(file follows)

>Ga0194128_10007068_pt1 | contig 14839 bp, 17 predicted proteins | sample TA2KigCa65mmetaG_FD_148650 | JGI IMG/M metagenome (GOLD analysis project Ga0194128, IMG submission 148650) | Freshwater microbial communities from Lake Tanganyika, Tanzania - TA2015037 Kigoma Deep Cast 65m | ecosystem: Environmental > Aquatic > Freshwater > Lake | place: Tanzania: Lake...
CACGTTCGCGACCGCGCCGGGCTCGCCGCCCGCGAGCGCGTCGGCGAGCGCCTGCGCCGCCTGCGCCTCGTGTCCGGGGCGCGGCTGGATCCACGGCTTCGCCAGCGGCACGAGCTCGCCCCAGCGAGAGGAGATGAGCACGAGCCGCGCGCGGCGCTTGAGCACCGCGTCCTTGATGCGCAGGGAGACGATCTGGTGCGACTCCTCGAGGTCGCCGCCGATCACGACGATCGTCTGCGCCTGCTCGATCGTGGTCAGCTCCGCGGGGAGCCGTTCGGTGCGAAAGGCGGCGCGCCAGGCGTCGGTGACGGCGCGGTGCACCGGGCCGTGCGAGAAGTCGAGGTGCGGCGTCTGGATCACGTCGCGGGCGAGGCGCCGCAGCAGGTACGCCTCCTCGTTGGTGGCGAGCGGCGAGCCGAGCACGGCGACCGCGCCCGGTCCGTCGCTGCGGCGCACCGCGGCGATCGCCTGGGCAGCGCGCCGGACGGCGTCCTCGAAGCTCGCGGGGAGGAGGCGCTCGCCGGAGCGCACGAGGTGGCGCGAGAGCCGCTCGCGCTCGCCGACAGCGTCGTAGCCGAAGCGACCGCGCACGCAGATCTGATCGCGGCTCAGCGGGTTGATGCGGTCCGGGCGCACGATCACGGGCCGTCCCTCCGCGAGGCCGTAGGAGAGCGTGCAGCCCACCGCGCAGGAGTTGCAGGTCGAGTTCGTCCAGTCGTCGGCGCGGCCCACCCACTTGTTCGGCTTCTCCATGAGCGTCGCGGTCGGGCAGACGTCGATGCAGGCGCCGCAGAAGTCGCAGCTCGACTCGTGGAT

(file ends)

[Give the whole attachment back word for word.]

>Ga0194128_10007068_pt1 | contig 14839 bp, 17 predicted proteins | sample TA2KigCa65mmetaG_FD_148650 | JGI IMG/M metagenome (GOLD analysis project Ga0194128, IMG submission 148650) | Freshwater microbial communities from Lake Tanganyika, Tanzania - TA2015037 Kigoma Deep Cast 65m | ecosystem: Environmental > Aquatic > Freshwater > Lake | place: Tanzania: Lake...
CACGTTCGCGACCGCGCCGGGCTCGCCGCCCGCGAGCGCGTCGGCGAGCGCCTGCGCCGCCTGCGCCTCGTGTCCGGGGCGCGGCTGGATCCACGGCTTCGCCAGCGGCACGAGCTCGCCCCAGCGAGAGGAGATGAGCACGAGCCGCGCGCGGCGCTTGAGCACCGCGTCCTTGATGCGCAGGGAGACGATCTGGTGCGACTCCTCGAGGTCGCCGCCGATCACGACGATCGTCTGCGCCTGCTCGATCGTGGTCAGCTCCGCGGGGAGCCGTTCGGTGCGAAAGGCGGCGCGCCAGGCGTCGGTGACGGCGCGGTGCACCGGGCCGTGCGAGAAGTCGAGGTGCGGCGTCTGGATCACGTCGCGGGCGAGGCGCCGCAGCAGGTACGCCTCCTCGTTGGTGGCGAGCGGCGAGCCGAGCACGGCGACCGCGCCCGGTCCGTCGCTGCGGCGCACCGCGGCGATCGCCTGGGCAGCGCGCCGGACGGCGTCCTCGAAGCTCGCGGGGAGGAGGCGCTCGCCGGAGCGCACGAGGTGGCGCGAGAGCCGCTCGCGCTCGCCGACAGCGTCGTAGCCGAAGCGACCGCGCACGCAGATCTGATCGCGGCTCAGCGGGTTGATGCGGTCCGGGCGCACGATCACGGGCCGTCCCTCCGCGAGGCCGTAGGAGAGCGTGCAGCCCACCGCGCAGGAGTTGCAGGTCGAGTTCGTCCAGTCGTCGGCGCGGCCCACCCACTTGTTCGGCTTCTCCATGAGCGTCGCGGTCGGGCAGACGTCGATGCAGGCGCCGCAGAAGTCGCAGCTCGACTCGTGGAT